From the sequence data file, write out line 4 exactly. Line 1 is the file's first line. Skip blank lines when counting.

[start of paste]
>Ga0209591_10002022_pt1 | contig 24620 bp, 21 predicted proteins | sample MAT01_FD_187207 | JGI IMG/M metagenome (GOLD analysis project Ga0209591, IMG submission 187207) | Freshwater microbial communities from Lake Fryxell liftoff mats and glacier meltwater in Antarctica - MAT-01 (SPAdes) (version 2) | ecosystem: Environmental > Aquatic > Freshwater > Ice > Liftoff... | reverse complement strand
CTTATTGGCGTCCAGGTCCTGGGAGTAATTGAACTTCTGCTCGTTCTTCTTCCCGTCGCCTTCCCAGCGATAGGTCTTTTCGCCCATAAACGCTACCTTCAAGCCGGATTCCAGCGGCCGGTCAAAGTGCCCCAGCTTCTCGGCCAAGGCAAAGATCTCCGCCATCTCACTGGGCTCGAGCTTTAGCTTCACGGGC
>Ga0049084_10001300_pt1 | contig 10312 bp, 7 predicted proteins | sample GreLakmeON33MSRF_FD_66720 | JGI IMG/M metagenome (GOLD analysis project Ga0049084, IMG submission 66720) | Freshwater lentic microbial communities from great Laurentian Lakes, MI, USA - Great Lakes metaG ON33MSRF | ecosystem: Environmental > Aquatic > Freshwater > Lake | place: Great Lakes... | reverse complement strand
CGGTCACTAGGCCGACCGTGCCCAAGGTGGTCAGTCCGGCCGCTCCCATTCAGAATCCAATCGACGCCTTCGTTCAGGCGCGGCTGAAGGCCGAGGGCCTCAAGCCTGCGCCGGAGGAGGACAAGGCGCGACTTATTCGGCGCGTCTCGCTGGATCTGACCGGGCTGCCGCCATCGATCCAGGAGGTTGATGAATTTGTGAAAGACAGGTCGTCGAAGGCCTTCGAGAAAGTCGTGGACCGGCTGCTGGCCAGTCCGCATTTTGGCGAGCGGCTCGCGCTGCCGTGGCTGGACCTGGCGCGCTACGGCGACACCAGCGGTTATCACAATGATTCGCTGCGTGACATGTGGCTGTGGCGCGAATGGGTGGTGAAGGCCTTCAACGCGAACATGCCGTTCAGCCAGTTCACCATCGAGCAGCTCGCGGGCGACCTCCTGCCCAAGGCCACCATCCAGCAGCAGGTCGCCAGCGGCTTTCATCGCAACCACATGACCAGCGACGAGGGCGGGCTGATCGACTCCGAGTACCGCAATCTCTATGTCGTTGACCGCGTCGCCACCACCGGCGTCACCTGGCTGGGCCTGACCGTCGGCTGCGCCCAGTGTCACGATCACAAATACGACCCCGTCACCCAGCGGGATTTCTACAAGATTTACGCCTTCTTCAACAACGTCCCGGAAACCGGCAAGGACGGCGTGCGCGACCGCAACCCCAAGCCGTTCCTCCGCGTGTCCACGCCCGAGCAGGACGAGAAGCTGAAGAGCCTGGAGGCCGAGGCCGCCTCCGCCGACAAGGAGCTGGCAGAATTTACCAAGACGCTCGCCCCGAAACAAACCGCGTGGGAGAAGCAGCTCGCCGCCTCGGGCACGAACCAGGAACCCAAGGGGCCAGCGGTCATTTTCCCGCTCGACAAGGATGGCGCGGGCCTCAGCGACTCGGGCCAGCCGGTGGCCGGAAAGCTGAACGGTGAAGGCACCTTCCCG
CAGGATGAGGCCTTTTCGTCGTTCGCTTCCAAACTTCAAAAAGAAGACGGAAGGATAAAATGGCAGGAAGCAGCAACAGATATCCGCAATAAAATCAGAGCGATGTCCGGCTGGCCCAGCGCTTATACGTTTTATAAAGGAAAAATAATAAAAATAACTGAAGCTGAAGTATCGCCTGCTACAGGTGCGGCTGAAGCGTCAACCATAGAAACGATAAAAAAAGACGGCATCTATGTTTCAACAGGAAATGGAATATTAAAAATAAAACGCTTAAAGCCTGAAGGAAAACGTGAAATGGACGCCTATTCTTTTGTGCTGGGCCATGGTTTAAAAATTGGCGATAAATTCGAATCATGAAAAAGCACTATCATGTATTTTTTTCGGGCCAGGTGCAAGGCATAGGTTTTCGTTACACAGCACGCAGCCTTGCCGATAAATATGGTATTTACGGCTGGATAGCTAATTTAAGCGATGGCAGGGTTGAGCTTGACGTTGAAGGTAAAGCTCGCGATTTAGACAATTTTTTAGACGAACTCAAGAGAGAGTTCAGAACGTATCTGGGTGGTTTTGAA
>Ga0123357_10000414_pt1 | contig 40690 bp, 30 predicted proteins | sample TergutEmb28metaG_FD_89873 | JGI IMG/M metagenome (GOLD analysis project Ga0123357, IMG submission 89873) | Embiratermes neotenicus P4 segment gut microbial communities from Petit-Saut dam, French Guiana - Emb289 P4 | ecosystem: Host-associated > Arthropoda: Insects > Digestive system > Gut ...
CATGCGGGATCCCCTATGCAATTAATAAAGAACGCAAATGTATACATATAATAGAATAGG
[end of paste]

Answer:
CGGTCACTAGGCCGACCGTGCCCAAGGTGGTCAGTCCGGCCGCTCCCATTCAGAATCCAATCGACGCCTTCGTTCAGGCGCGGCTGAAGGCCGAGGGCCTCAAGCCTGCGCCGGAGGAGGACAAGGCGCGACTTATTCGGCGCGTCTCGCTGGATCTGACCGGGCTGCCGCCATCGATCCAGGAGGTTGATGAATTTGTGAAAGACAGGTCGTCGAAGGCCTTCGAGAAAGTCGTGGACCGGCTGCTGGCCAGTCCGCATTTTGGCGAGCGGCTCGCGCTGCCGTGGCTGGACCTGGCGCGCTACGGCGACACCAGCGGTTATCACAATGATTCGCTGCGTGACATGTGGCTGTGGCGCGAATGGGTGGTGAAGGCCTTCAACGCGAACATGCCGTTCAGCCAGTTCACCATCGAGCAGCTCGCGGGCGACCTCCTGCCCAAGGCCACCATCCAGCAGCAGGTCGCCAGCGGCTTTCATCGCAACCACATGACCAGCGACGAGGGCGGGCTGATCGACTCCGAGTACCGCAATCTCTATGTCGTTGACCGCGTCGCCACCACCGGCGTCACCTGGCTGGGCCTGACCGTCGGCTGCGCCCAGTGTCACGATCACAAATACGACCCCGTCACCCAGCGGGATTTCTACAAGATTTACGCCTTCTTCAACAACGTCCCGGAAACCGGCAAGGACGGCGTGCGCGACCGCAACCCCAAGCCGTTCCTCCGCGTGTCCACGCCCGAGCAGGACGAGAAGCTGAAGAGCCTGGAGGCCGAGGCCGCCTCCGCCGACAAGGAGCTGGCAGAATTTACCAAGACGCTCGCCCCGAAACAAACCGCGTGGGAGAAGCAGCTCGCCGCCTCGGGCACGAACCAGGAACCCAAGGGGCCAGCGGTCATTTTCCCGCTCGACAAGGATGGCGCGGGCCTCAGCGACTCGGGCCAGCCGGTGGCCGGAAAGCTGAACGGTGAAGGCACCTTCCCG